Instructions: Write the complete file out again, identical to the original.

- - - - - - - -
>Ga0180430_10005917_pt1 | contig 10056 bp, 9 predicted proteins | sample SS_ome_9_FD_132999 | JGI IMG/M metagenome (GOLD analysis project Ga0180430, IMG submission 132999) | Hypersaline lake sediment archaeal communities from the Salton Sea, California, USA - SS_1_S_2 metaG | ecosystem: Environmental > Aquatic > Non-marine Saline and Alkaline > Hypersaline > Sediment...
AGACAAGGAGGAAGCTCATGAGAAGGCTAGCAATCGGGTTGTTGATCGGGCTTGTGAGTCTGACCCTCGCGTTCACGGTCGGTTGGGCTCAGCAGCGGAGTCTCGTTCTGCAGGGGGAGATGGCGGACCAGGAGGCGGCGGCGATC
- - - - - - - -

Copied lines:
>Ga0180430_10005917_pt1 | contig 10056 bp, 9 predicted proteins | sample SS_ome_9_FD_132999 | JGI IMG/M metagenome (GOLD analysis project Ga0180430, IMG submission 132999) | Hypersaline lake sediment archaeal communities from the Salton Sea, California, USA - SS_1_S_2 metaG | ecosystem: Environmental > Aquatic > Non-marine Saline and Alkaline > Hypersaline > Sediment...
AGACAAGGAGGAAGCTCATGAGAAGGCTAGCAATCGGGTTGTTGATCGGGCTTGTGAGTCTGACCCTCGCGTTCACGGTCGGTTGGGCTCAGCAGCGGAGTCTCGTTCTGCAGGGGGAGATGGCGGACCAGGAGGCGGCGGCGATC